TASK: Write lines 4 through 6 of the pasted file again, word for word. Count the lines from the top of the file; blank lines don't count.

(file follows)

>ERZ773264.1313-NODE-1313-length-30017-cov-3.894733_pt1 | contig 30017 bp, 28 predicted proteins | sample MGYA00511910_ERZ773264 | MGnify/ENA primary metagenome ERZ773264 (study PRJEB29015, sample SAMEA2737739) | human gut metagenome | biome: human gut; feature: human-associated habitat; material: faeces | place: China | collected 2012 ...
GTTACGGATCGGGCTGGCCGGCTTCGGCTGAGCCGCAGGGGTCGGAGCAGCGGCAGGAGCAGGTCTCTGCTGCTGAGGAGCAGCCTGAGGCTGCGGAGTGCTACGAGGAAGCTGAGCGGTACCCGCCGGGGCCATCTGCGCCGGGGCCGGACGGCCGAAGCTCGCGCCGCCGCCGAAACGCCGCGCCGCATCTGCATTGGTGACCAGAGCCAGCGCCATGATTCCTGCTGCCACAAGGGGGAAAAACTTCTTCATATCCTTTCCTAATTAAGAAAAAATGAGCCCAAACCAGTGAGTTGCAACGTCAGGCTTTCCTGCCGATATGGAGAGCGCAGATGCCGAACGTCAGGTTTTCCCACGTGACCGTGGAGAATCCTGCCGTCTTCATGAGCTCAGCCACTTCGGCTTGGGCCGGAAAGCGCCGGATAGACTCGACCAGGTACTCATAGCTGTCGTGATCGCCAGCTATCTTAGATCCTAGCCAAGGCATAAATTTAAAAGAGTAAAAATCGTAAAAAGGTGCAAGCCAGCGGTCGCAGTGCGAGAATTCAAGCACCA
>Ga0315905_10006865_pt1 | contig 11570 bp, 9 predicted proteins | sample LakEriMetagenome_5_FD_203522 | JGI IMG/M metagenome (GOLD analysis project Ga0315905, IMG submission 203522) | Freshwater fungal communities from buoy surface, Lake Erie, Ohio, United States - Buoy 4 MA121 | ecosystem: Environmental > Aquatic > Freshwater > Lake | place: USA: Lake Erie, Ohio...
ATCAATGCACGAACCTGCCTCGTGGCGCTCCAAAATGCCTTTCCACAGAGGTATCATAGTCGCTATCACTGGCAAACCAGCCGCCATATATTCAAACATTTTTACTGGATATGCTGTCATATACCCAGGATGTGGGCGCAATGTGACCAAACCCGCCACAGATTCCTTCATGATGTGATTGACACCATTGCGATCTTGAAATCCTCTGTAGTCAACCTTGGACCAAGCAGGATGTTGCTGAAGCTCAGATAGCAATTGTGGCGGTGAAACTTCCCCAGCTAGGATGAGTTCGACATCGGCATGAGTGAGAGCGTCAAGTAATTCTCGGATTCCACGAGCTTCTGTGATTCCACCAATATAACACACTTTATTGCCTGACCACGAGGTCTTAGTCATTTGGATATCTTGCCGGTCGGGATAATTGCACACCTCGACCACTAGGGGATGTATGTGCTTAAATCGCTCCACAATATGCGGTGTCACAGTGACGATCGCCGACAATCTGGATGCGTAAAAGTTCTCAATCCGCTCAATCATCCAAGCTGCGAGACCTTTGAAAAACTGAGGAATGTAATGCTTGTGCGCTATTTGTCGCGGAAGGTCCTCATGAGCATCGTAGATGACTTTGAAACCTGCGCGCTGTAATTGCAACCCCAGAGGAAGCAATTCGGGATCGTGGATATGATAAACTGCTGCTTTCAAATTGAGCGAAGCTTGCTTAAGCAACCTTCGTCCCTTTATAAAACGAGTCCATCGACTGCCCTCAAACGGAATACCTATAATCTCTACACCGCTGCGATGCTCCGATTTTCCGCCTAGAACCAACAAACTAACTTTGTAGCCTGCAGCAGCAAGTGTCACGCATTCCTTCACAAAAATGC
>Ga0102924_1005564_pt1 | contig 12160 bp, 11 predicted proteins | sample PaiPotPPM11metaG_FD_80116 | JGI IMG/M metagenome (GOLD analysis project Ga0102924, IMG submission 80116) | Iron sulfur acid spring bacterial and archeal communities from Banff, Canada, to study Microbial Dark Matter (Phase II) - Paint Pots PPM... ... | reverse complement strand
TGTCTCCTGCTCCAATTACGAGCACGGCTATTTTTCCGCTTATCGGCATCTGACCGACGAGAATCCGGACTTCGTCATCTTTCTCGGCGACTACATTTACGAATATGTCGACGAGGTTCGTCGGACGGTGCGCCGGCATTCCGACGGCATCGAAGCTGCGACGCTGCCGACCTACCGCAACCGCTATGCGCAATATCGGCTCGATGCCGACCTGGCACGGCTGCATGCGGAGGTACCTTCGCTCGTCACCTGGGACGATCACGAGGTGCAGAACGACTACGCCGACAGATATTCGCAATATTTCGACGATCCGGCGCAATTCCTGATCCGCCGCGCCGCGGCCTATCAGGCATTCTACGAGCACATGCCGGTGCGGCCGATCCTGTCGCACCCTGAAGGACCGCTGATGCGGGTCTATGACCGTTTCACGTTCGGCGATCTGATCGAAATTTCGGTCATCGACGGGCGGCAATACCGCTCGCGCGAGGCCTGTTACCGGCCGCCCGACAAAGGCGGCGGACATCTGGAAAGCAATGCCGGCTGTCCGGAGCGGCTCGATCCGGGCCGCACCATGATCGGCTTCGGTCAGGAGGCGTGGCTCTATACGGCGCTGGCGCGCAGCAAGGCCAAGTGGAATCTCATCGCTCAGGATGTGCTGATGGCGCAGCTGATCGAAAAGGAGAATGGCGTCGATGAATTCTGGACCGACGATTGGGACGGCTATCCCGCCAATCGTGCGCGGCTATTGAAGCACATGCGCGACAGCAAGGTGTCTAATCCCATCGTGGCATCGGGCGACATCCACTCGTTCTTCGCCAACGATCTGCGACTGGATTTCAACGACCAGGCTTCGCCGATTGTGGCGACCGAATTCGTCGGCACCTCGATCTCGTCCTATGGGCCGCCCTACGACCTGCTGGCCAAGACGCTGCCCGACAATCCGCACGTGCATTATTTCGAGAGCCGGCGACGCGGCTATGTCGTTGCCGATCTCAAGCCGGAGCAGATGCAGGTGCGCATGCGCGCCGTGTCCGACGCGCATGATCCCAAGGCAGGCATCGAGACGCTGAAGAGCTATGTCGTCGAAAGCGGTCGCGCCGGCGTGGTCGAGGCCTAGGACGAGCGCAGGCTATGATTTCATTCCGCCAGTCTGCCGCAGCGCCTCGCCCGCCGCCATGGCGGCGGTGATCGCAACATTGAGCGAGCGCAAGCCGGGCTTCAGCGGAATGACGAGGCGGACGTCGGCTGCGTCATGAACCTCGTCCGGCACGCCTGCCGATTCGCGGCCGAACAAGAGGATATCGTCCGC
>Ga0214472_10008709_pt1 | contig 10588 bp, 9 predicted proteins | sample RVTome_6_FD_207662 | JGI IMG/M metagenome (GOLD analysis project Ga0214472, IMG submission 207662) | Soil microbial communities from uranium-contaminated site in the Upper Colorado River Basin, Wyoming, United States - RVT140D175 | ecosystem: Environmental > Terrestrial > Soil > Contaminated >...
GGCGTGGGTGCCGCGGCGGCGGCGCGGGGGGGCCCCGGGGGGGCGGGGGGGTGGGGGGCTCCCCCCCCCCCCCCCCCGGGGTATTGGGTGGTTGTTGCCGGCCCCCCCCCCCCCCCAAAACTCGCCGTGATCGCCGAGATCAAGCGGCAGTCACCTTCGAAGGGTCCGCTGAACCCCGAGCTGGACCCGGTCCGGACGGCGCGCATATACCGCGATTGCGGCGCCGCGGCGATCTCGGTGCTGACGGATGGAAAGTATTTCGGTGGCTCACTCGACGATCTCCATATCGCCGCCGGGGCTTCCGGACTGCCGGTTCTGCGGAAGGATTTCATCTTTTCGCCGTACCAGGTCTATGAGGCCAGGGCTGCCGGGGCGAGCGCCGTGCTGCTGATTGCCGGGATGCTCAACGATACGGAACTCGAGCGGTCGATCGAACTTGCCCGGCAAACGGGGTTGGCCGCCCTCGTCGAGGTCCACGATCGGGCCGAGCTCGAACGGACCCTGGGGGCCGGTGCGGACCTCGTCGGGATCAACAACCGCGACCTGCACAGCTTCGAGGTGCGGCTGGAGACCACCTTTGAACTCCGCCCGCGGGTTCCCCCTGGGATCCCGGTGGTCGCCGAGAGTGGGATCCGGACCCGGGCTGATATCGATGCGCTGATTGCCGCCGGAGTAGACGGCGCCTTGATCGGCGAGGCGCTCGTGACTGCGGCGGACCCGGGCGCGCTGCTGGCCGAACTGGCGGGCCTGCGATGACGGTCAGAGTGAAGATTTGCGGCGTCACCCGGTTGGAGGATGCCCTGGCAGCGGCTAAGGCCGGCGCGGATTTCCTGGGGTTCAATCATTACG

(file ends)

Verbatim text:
ATCAATGCACGAACCTGCCTCGTGGCGCTCCAAAATGCCTTTCCACAGAGGTATCATAGTCGCTATCACTGGCAAACCAGCCGCCATATATTCAAACATTTTTACTGGATATGCTGTCATATACCCAGGATGTGGGCGCAATGTGACCAAACCCGCCACAGATTCCTTCATGATGTGATTGACACCATTGCGATCTTGAAATCCTCTGTAGTCAACCTTGGACCAAGCAGGATGTTGCTGAAGCTCAGATAGCAATTGTGGCGGTGAAACTTCCCCAGCTAGGATGAGTTCGACATCGGCATGAGTGAGAGCGTCAAGTAATTCTCGGATTCCACGAGCTTCTGTGATTCCACCAATATAACACACTTTATTGCCTGACCACGAGGTCTTAGTCATTTGGATATCTTGCCGGTCGGGATAATTGCACACCTCGACCACTAGGGGATGTATGTGCTTAAATCGCTCCACAATATGCGGTGTCACAGTGACGATCGCCGACAATCTGGATGCGTAAAAGTTCTCAATCCGCTCAATCATCCAAGCTGCGAGACCTTTGAAAAACTGAGGAATGTAATGCTTGTGCGCTATTTGTCGCGGAAGGTCCTCATGAGCATCGTAGATGACTTTGAAACCTGCGCGCTGTAATTGCAACCCCAGAGGAAGCAATTCGGGATCGTGGATATGATAAACTGCTGCTTTCAAATTGAGCGAAGCTTGCTTAAGCAACCTTCGTCCCTTTATAAAACGAGTCCATCGACTGCCCTCAAACGGAATACCTATAATCTCTACACCGCTGCGATGCTCCGATTTTCCGCCTAGAACCAACAAACTAACTTTGTAGCCTGCAGCAGCAAGTGTCACGCATTCCTTCACAAAAATGC
>Ga0102924_1005564_pt1 | contig 12160 bp, 11 predicted proteins | sample PaiPotPPM11metaG_FD_80116 | JGI IMG/M metagenome (GOLD analysis project Ga0102924, IMG submission 80116) | Iron sulfur acid spring bacterial and archeal communities from Banff, Canada, to study Microbial Dark Matter (Phase II) - Paint Pots PPM... ... | reverse complement strand
TGTCTCCTGCTCCAATTACGAGCACGGCTATTTTTCCGCTTATCGGCATCTGACCGACGAGAATCCGGACTTCGTCATCTTTCTCGGCGACTACATTTACGAATATGTCGACGAGGTTCGTCGGACGGTGCGCCGGCATTCCGACGGCATCGAAGCTGCGACGCTGCCGACCTACCGCAACCGCTATGCGCAATATCGGCTCGATGCCGACCTGGCACGGCTGCATGCGGAGGTACCTTCGCTCGTCACCTGGGACGATCACGAGGTGCAGAACGACTACGCCGACAGATATTCGCAATATTTCGACGATCCGGCGCAATTCCTGATCCGCCGCGCCGCGGCCTATCAGGCATTCTACGAGCACATGCCGGTGCGGCCGATCCTGTCGCACCCTGAAGGACCGCTGATGCGGGTCTATGACCGTTTCACGTTCGGCGATCTGATCGAAATTTCGGTCATCGACGGGCGGCAATACCGCTCGCGCGAGGCCTGTTACCGGCCGCCCGACAAAGGCGGCGGACATCTGGAAAGCAATGCCGGCTGTCCGGAGCGGCTCGATCCGGGCCGCACCATGATCGGCTTCGGTCAGGAGGCGTGGCTCTATACGGCGCTGGCGCGCAGCAAGGCCAAGTGGAATCTCATCGCTCAGGATGTGCTGATGGCGCAGCTGATCGAAAAGGAGAATGGCGTCGATGAATTCTGGACCGACGATTGGGACGGCTATCCCGCCAATCGTGCGCGGCTATTGAAGCACATGCGCGACAGCAAGGTGTCTAATCCCATCGTGGCATCGGGCGACATCCACTCGTTCTTCGCCAACGATCTGCGACTGGATTTCAACGACCAGGCTTCGCCGATTGTGGCGACCGAATTCGTCGGCACCTCGATCTCGTCCTATGGGCCGCCCTACGACCTGCTGGCCAAGACGCTGCCCGACAATCCGCACGTGCATTATTTCGAGAGCCGGCGACGCGGCTATGTCGTTGCCGATCTCAAGCCGGAGCAGATGCAGGTGCGCATGCGCGCCGTGTCCGACGCGCATGATCCCAAGGCAGGCATCGAGACGCTGAAGAGCTATGTCGTCGAAAGCGGTCGCGCCGGCGTGGTCGAGGCCTAGGACGAGCGCAGGCTATGATTTCATTCCGCCAGTCTGCCGCAGCGCCTCGCCCGCCGCCATGGCGGCGGTGATCGCAACATTGAGCGAGCGCAAGCCGGGCTTCAGCGGAATGACGAGGCGGACGTCGGCTGCGTCATGAACCTCGTCCGGCACGCCTGCCGATTCGCGGCCGAACAAGAGGATATCGTCCGC